I will sing a blessing to you
We seem to have a lot of talks about God in the parking lot behind the Episcopal church. Last week we prayed with a woman who had lost her family to drugs. Her husband’s in jail and her kids are with Child Protective Services. Her daughter’s living with a much older boyfriend and life is painful. “I’m trying to stay away from people who are too far gone into sin. I don’t want to get caught up in evil.” Her family had her over for Thanksgiving and it was unpleasant. She hadn’t seen her kids in eight months, and the holiday reunion did not go well. She also ended up fighting with her brother. We pray and she cries. “I’m not a bad person and I try to do the right thing.” She explains how she knows when she needs to pray for someone; her chest begins to hurt. We talk about the move of the Holy Spirit and the gift of discernment.
This week we are in the same parking lot talking with a different group of homeless folks. People stop by and say hi and thank us for the socks. People ask us what church we’re from and my co-worker Sonja tells them about my dinner church. Erick asks me what the sermon was about, and we all start talking about Scripture. Last week’s message was on John the Baptist and expectation. Jesus being a God who demonstrates his kingship by healing the sick and bringing good news to the poor. Someone brings up King David having Bathsheba’s husband killed. “Uriah the Hittite!” yells a man from under the church awning. We talk about the prophet Nathan and the flaws of human nature. Someone shares about the tree of knowledge ─ “people eating forbidden fruit because they think they have their big boy pants on.” Linda talks about growing up Catholic, then becoming agnostic. I share my testimony and we all have a good laugh.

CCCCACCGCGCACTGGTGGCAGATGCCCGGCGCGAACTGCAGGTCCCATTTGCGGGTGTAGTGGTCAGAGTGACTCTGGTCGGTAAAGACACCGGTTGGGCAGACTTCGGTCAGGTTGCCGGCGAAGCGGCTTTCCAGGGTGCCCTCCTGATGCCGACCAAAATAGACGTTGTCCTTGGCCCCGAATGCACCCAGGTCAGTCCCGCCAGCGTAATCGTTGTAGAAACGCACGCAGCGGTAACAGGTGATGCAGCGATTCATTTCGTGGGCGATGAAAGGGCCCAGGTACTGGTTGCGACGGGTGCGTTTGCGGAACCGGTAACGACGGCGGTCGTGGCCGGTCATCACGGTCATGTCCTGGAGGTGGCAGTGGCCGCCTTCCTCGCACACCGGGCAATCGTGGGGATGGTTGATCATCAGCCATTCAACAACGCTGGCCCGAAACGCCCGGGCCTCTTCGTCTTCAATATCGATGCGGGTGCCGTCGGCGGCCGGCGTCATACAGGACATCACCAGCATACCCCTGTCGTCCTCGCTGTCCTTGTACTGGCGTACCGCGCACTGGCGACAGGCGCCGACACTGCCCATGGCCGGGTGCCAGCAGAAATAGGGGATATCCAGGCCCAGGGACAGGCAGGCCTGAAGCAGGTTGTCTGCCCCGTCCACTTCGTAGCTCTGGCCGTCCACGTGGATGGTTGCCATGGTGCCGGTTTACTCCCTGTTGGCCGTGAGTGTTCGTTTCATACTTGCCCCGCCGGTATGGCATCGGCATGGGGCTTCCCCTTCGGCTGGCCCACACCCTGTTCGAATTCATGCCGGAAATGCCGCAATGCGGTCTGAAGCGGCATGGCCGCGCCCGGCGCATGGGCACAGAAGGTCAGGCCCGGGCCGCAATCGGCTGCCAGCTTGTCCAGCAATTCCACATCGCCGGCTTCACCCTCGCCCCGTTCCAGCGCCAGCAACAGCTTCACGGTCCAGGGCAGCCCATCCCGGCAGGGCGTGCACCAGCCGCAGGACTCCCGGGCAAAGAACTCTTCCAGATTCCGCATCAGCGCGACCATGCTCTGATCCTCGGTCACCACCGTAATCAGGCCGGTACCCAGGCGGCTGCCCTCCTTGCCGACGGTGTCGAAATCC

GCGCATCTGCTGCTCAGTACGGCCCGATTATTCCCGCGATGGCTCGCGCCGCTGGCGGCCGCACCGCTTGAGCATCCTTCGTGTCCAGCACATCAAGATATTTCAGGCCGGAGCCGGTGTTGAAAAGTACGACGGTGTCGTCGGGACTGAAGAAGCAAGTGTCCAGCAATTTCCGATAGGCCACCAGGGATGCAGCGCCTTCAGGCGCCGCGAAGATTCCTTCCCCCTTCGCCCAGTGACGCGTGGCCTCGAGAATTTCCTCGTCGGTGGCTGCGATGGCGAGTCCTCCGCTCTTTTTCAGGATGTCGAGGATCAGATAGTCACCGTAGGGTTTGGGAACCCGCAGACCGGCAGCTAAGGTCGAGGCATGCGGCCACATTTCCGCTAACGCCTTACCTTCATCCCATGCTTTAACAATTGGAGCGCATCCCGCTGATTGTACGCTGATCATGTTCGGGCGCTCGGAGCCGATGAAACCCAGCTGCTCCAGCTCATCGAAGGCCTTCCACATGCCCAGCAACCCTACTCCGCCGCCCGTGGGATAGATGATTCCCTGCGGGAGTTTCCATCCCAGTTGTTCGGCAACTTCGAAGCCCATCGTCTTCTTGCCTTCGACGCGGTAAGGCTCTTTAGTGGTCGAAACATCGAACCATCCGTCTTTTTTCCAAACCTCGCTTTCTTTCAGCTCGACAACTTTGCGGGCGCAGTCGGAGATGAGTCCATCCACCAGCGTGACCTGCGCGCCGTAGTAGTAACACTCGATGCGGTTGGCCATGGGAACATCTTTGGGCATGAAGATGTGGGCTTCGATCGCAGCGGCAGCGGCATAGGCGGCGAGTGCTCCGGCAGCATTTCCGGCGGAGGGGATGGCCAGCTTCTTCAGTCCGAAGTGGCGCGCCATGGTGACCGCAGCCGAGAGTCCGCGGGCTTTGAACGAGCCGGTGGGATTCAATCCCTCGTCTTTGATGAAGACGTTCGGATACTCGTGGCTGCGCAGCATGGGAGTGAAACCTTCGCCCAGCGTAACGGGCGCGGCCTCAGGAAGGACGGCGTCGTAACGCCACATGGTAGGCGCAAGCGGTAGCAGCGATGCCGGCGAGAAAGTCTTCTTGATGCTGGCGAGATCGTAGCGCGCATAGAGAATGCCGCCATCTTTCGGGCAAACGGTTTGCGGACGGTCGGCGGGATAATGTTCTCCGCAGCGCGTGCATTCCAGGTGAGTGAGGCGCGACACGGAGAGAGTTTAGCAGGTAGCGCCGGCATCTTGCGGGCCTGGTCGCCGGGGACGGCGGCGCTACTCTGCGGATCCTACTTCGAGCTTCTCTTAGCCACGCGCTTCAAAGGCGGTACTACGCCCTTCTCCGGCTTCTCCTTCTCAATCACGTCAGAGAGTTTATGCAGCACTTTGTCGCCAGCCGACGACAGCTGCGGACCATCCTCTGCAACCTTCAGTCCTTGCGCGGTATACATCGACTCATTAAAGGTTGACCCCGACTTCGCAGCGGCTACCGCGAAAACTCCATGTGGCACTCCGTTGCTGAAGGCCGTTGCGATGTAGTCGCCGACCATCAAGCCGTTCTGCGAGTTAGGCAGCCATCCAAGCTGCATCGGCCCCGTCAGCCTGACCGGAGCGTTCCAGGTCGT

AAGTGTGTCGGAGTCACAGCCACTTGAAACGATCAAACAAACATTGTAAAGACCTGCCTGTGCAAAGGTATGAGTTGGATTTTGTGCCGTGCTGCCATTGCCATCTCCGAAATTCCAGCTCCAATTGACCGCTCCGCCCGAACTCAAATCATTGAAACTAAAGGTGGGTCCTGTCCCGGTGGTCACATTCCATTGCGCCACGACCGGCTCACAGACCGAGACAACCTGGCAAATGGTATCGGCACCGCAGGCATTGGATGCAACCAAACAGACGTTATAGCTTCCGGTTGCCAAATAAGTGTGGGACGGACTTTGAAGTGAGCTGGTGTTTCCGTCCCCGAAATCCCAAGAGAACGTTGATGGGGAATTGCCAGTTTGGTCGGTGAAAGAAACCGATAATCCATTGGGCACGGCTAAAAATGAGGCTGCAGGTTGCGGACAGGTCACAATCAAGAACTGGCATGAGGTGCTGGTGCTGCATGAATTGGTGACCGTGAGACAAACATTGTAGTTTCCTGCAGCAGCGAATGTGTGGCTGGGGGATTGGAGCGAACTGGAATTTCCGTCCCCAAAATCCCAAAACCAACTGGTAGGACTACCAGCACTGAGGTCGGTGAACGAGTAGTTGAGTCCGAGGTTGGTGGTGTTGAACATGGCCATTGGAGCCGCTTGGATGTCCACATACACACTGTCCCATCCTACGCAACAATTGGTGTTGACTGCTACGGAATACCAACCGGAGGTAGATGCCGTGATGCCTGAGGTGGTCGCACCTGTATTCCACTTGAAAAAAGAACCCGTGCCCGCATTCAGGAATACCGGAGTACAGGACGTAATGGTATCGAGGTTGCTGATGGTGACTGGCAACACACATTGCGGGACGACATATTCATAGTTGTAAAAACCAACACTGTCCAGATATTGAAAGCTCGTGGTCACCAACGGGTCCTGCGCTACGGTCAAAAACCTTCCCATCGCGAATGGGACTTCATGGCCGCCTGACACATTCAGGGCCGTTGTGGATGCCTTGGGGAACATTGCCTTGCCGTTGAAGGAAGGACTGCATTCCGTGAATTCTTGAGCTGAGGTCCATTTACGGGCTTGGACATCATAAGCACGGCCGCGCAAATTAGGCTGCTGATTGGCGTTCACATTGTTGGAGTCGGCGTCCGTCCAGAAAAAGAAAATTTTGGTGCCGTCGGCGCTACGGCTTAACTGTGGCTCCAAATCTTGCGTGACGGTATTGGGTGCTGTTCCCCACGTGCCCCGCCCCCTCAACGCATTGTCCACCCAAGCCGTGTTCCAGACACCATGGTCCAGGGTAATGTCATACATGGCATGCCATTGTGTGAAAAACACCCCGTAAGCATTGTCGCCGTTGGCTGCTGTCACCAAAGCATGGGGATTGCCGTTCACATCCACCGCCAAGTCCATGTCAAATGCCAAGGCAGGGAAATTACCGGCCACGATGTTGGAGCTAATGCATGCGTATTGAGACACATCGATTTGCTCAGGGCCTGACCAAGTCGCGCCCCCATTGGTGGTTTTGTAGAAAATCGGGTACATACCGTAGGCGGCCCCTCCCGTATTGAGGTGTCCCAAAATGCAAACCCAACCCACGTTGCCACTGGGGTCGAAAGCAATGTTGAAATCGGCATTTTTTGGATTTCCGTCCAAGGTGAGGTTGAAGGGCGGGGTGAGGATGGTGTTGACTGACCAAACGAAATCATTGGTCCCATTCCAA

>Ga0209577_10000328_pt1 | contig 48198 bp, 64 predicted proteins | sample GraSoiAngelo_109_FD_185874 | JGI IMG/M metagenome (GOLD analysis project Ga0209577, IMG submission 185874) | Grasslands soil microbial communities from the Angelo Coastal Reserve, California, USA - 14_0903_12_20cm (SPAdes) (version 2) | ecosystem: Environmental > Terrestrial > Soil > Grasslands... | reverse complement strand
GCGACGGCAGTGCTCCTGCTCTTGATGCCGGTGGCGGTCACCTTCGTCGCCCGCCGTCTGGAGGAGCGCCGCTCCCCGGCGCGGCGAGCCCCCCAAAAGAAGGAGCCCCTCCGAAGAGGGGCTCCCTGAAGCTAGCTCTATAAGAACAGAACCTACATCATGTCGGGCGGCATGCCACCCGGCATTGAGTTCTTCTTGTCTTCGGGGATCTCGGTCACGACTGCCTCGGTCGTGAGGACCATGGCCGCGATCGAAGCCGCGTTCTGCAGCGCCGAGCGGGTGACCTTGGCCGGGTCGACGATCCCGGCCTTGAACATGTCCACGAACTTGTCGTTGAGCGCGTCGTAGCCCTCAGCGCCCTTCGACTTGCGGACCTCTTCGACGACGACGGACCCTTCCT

Ivan pulls up on his bike and gives Sonja and me a big hug. He has been struggling with heroine and wants to walk us to our car. We stop and talk with people along the way. Ivan passes out packages of facial cleanser and helps us move some socks. We come upon two men and they take some water. Before we leave, one of the men tells us he wants to sing a blessing over us, “If I don’t give away the gift that was giving to me it will spoil like mayonnaise in the sun!” He opens his mouth and ends our time of outreach by singing the benediction, “May the Lord bless and keep you; may his face shine upon you and be gracious to you; may the Lord turn toward you and give you his peace” (Numbers 6:24-27).
It’s such a blessing to follow Christ with the homeless community.